Most protocols have some mechanism for NNI, but these are usually based on creating a connection between those singular top-of-the-stack OSI protocols. In overlay/underlay networks, an NNI element lives at the overlay level, and simply connects across what might be a uni-protocol (same protocol for the underlay) or a multi-protocol (a different underlay on each side) border. Alternatively, you could have an underlay gateway that binds the two networks together and harmonizes connectivity and QoS, and this could allow the overlay layer to treat the two as the same network.
The border concept could also describe how an underlay interconnect would be shared by multiple overlays, and that concept could be used to describe how a fiber trunk, satellite link, or other “virtual wire” would be represented in an overlay/underlay structure and how it could be used by multiple services. On- and off-ramps to links like this are a form of gateway, after all.
The question that’s yet to be addressed here is the role that virtual function hosting might play. There’s nothing explicitly in 5G discussions to mandate NFV beyond hopefulness. On the other hand, the existence of an overlay technology could well create the beginning of an NFV justification, or at least a justification for cloud-hosting of these overlay components rather than dedicating devices to that role. An overlay network should be more agile than the underlay(s) that support it. That agility could take the form of having nodes appear and disappear at will, based on changes in traffic or connectivity, and also in response to changes in the state of the underlay network. Virtual nodes fit well into the overlay model, even NFV-hosted virtual nodes.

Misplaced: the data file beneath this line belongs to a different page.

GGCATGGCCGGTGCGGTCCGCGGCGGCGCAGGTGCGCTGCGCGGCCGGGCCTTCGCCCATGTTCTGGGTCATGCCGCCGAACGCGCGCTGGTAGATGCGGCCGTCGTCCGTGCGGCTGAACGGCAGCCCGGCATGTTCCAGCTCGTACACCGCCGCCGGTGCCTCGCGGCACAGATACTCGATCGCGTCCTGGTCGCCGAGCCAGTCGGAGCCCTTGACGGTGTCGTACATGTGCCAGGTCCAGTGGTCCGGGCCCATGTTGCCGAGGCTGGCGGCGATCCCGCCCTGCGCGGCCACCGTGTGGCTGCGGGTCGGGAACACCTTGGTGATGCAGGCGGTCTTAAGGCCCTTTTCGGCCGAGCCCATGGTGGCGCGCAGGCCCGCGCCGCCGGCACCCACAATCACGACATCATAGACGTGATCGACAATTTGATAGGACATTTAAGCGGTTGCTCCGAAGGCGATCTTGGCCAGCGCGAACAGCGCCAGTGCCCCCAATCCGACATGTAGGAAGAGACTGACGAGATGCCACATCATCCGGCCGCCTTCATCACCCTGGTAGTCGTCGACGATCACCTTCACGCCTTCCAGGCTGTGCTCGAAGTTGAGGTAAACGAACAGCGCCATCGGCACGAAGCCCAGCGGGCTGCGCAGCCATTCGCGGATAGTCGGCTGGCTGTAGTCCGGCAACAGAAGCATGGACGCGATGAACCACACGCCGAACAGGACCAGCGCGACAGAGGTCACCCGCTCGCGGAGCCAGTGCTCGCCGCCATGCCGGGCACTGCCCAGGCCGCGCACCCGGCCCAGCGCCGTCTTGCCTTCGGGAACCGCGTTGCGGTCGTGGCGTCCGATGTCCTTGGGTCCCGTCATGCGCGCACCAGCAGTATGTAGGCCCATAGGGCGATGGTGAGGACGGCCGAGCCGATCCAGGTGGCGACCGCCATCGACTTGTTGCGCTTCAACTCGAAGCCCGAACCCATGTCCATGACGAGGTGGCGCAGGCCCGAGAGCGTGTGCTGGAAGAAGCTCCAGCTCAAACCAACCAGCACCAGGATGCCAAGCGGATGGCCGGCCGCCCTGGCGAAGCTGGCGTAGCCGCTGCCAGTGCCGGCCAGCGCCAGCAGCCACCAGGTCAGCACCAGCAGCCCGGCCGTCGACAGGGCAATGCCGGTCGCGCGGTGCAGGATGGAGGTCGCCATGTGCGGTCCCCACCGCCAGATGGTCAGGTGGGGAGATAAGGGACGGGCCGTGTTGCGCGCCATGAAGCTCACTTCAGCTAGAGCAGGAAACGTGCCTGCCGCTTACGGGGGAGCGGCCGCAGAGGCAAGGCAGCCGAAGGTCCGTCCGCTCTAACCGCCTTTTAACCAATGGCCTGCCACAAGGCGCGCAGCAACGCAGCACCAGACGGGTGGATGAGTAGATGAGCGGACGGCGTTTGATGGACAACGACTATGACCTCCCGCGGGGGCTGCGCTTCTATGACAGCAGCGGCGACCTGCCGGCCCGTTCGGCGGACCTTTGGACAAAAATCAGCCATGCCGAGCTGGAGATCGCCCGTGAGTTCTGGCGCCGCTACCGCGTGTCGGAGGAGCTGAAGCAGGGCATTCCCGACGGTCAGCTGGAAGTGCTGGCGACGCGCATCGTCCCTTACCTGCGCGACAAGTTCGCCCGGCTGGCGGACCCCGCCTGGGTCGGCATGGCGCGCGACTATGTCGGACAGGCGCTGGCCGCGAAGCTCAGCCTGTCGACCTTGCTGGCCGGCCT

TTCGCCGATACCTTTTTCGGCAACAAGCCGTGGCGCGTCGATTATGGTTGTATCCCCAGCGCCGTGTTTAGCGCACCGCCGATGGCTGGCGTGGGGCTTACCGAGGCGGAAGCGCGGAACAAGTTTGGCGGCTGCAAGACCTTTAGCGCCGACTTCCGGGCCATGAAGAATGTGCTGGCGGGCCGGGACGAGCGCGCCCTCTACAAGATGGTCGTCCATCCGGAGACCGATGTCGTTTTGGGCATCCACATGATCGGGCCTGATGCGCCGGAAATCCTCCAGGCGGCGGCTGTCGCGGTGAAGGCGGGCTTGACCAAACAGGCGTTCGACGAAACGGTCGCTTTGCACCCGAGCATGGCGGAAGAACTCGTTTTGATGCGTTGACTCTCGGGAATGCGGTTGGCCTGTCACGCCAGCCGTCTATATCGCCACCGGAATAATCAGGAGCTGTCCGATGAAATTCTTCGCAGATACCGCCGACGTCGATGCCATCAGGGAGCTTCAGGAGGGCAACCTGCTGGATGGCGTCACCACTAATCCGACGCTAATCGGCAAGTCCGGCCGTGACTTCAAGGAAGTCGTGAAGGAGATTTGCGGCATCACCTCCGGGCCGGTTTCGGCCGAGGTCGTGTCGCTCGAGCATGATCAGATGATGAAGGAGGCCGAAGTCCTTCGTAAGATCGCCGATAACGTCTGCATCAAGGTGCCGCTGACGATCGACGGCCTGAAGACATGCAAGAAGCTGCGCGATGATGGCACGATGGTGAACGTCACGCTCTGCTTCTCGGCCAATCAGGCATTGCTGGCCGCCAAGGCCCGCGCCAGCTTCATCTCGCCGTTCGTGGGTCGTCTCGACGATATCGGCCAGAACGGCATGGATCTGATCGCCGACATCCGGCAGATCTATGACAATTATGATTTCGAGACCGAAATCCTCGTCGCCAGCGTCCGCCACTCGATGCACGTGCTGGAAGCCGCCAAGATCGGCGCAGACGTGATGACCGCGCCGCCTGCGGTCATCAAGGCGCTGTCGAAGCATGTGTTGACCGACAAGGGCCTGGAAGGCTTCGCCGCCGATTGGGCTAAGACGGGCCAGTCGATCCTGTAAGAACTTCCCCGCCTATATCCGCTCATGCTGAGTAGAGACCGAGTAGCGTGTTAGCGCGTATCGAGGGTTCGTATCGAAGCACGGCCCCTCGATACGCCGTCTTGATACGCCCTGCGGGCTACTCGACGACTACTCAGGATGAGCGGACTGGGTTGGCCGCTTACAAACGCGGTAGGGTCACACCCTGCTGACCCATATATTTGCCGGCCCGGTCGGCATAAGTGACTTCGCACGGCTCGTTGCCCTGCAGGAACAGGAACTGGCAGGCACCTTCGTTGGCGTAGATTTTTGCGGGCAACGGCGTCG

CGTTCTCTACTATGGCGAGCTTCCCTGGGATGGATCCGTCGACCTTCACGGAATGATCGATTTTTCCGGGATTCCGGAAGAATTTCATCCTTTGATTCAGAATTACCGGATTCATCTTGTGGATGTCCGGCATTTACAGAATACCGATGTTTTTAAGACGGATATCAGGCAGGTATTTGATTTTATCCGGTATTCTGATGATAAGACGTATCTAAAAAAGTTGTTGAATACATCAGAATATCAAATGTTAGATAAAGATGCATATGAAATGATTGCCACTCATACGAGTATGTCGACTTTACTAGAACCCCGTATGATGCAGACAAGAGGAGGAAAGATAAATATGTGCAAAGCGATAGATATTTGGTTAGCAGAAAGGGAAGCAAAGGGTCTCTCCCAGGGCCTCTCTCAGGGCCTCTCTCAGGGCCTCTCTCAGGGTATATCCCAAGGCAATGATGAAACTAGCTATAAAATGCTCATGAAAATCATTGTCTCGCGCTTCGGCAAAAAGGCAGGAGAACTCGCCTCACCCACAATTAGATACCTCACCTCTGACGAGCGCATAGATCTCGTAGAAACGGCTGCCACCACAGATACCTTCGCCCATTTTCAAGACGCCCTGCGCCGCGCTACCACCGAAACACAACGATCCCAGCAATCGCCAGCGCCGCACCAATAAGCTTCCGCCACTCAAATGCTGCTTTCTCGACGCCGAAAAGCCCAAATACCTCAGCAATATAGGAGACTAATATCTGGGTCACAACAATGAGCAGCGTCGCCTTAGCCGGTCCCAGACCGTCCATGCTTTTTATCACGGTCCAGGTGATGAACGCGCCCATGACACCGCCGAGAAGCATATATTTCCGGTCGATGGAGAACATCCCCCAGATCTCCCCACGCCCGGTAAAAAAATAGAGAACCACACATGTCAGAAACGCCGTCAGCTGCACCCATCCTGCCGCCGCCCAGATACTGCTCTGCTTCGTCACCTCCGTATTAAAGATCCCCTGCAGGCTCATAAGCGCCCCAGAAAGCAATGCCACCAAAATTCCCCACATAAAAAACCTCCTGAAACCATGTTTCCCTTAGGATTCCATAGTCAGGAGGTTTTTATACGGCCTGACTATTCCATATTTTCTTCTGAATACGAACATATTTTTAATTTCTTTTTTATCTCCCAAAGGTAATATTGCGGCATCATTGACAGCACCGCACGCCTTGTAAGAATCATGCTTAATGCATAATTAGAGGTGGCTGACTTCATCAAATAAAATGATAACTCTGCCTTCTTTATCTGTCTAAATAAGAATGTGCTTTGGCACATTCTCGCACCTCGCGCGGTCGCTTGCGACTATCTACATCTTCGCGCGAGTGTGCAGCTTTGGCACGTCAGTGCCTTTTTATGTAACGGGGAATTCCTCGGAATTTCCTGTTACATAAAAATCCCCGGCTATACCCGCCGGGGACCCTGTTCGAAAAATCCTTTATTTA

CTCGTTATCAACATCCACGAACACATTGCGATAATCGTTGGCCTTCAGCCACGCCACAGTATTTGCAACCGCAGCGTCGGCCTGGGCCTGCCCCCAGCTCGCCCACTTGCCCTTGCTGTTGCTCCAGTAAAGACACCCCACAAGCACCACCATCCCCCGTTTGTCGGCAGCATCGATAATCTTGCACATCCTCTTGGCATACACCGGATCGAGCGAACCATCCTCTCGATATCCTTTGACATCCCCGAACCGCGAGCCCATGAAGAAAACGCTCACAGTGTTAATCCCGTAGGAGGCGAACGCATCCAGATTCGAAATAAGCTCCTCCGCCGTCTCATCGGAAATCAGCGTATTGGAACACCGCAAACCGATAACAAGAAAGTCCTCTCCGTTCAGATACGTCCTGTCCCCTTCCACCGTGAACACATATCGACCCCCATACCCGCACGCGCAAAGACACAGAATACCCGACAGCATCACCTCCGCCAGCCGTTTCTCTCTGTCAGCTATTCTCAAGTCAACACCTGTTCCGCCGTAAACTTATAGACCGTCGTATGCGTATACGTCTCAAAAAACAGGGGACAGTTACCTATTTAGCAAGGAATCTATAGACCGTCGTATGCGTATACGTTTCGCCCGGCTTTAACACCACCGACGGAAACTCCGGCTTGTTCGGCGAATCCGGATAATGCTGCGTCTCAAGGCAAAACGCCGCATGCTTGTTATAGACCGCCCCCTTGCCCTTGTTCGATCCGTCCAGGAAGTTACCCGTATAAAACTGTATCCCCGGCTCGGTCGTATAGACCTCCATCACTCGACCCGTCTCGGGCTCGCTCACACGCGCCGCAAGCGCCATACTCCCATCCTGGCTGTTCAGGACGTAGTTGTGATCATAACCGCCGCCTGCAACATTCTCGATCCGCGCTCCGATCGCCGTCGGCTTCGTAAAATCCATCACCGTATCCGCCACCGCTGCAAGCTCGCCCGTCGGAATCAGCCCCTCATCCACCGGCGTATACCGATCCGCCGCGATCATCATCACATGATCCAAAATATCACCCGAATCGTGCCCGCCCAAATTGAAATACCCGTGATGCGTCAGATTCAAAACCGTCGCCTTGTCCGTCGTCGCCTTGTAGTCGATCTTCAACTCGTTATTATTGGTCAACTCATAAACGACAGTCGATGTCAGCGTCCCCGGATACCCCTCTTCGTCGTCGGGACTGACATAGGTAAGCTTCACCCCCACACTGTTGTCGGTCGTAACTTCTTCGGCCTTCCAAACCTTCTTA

Beyond that it’s harder to say, not because hosting more features isn’t beneficial but because hosting alone doesn’t justify NFV. NFV was, from the first, fairly specialized in terms of its mission. A “virtual network function” is a physical network function disembodied. There really aren’t that many truly valuable physical network functions beyond nodal behavior. Yes, you can hypothesize things like virtual firewalls and NATs, but you can get features like that for a few bucks at the local Staples or Office Depot, at least for the broad market. Moving outside nodal (connectivity-routing) features to find value quickly takes you outside the realm of network functions and into application components. Is a web server a network function, or a mail server? Not in my view.
From the perspective of 5G and IoT, though, the requirements for hosting virtual functions or hosting cloud processes are very similar; there is a significant connectivity dimension. We have done very little work in the NFV space to frame what network model is required to support the kind of function-hosting-and-management role needed. That work that’s been done in the cloud space has focused on a pure IP-subnet model that’s too simple to address all the issues of multi-tenant functions that have to be securely managed as well. In fact, the issue of addressing and address management is probably the largest issue to be covered, even in the overlay/underlay model. If operators and vendors are serious about 5G then they need to get serious about this issue too.